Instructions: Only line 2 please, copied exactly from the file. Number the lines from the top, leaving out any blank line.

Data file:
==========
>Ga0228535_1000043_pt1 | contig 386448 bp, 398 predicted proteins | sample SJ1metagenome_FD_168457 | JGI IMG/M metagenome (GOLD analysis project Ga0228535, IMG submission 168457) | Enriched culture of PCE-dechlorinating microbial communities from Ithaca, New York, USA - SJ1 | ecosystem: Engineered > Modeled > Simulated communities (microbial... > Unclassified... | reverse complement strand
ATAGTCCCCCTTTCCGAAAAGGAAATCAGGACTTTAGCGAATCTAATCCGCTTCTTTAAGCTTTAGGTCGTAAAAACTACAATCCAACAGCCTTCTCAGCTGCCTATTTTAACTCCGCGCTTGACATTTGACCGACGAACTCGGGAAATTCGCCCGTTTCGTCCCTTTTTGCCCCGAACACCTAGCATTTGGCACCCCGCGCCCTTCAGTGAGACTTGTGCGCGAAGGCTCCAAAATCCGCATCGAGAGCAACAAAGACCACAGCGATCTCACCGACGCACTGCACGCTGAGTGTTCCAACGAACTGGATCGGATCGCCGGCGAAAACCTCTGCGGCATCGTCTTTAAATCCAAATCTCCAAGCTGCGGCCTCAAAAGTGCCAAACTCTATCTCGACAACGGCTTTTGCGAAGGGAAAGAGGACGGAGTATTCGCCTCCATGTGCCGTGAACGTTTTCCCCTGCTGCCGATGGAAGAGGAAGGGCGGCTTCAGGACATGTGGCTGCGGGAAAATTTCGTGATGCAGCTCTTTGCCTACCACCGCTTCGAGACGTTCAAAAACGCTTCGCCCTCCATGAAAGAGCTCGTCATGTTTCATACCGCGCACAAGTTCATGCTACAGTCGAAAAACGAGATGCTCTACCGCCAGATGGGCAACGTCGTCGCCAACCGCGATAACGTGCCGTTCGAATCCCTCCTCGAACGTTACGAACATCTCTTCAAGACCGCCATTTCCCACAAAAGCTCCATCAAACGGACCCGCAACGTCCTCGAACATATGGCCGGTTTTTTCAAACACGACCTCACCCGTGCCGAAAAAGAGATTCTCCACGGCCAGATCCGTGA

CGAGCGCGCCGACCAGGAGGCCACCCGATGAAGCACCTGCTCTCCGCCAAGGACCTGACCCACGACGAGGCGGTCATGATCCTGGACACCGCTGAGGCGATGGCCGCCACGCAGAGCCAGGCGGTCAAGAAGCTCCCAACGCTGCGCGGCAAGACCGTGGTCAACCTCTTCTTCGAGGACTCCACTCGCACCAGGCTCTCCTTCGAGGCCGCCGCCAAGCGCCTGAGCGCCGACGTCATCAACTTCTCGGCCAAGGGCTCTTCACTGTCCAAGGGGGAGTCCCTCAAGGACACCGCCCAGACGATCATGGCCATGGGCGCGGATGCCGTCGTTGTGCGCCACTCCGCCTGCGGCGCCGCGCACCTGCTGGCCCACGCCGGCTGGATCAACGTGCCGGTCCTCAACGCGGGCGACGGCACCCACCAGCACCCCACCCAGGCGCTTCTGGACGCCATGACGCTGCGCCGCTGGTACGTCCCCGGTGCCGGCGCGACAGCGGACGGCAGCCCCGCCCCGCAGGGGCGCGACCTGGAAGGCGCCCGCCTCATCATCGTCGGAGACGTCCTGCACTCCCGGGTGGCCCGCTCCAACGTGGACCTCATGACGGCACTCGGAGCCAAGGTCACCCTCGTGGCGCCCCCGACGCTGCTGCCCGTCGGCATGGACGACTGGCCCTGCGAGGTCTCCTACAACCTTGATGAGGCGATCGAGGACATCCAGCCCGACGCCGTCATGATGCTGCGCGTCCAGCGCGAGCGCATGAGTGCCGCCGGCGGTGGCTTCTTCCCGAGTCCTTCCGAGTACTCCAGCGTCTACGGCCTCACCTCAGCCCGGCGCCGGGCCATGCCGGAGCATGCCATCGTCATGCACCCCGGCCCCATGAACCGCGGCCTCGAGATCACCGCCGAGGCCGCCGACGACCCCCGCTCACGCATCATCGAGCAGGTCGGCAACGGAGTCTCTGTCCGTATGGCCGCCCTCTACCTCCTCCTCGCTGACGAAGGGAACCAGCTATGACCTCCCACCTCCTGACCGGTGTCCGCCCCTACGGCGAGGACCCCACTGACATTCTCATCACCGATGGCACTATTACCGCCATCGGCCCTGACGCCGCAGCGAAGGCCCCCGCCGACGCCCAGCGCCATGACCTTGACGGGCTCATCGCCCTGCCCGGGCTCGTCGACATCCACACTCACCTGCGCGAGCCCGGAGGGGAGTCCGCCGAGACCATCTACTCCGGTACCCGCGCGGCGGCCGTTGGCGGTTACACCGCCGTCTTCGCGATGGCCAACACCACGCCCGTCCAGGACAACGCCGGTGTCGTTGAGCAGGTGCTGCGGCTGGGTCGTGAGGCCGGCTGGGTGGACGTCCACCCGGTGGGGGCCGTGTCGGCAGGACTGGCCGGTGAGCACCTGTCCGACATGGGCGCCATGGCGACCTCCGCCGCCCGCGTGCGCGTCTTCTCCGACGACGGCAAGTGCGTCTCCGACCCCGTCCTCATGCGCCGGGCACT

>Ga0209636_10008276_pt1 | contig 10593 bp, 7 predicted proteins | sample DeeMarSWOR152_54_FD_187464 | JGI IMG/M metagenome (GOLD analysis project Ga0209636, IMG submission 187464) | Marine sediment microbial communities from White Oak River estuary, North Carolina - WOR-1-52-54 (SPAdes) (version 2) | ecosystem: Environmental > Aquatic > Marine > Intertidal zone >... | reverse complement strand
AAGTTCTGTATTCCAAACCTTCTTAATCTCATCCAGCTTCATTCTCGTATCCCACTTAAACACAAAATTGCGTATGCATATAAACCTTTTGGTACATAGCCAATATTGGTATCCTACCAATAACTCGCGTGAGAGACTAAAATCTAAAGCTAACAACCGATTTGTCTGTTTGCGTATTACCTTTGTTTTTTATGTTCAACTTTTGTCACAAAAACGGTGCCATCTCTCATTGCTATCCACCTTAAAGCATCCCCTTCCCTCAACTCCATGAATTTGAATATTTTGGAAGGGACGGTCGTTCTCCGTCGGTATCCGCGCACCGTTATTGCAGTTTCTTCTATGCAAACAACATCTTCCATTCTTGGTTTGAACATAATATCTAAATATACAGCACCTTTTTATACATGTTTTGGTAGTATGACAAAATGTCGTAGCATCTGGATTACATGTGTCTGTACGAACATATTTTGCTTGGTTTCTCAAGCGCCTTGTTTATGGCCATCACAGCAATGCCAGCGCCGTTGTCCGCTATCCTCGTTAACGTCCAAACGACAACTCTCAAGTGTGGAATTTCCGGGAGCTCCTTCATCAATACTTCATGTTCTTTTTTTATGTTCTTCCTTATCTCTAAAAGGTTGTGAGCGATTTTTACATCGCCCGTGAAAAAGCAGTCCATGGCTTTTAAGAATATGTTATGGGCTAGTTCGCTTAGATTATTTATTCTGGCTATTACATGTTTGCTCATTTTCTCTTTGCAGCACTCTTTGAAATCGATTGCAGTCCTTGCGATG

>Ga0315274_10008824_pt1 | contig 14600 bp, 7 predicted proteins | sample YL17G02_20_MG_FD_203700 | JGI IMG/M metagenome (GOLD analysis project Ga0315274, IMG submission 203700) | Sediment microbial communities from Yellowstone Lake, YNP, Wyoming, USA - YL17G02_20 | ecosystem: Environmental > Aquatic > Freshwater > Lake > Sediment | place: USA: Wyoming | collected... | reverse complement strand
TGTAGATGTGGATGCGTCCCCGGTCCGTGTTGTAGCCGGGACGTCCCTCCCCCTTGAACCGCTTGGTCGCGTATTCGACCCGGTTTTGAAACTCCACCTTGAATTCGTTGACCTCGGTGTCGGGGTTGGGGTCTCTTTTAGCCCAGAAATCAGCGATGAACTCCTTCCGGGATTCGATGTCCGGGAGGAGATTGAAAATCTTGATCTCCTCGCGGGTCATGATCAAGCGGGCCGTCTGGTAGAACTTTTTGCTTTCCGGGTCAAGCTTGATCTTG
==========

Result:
ATAGTCCCCCTTTCCGAAAAGGAAATCAGGACTTTAGCGAATCTAATCCGCTTCTTTAAGCTTTAGGTCGTAAAAACTACAATCCAACAGCCTTCTCAGCTGCCTATTTTAACTCCGCGCTTGACATTTGACCGACGAACTCGGGAAATTCGCCCGTTTCGTCCCTTTTTGCCCCGAACACCTAGCATTTGGCACCCCGCGCCCTTCAGTGAGACTTGTGCGCGAAGGCTCCAAAATCCGCATCGAGAGCAACAAAGACCACAGCGATCTCACCGACGCACTGCACGCTGAGTGTTCCAACGAACTGGATCGGATCGCCGGCGAAAACCTCTGCGGCATCGTCTTTAAATCCAAATCTCCAAGCTGCGGCCTCAAAAGTGCCAAACTCTATCTCGACAACGGCTTTTGCGAAGGGAAAGAGGACGGAGTATTCGCCTCCATGTGCCGTGAACGTTTTCCCCTGCTGCCGATGGAAGAGGAAGGGCGGCTTCAGGACATGTGGCTGCGGGAAAATTTCGTGATGCAGCTCTTTGCCTACCACCGCTTCGAGACGTTCAAAAACGCTTCGCCCTCCATGAAAGAGCTCGTCATGTTTCATACCGCGCACAAGTTCATGCTACAGTCGAAAAACGAGATGCTCTACCGCCAGATGGGCAACGTCGTCGCCAACCGCGATAACGTGCCGTTCGAATCCCTCCTCGAACGTTACGAACATCTCTTCAAGACCGCCATTTCCCACAAAAGCTCCATCAAACGGACCCGCAACGTCCTCGAACATATGGCCGGTTTTTTCAAACACGACCTCACCCGTGCCGAAAAAGAGATTCTCCACGGCCAGATCCGTGA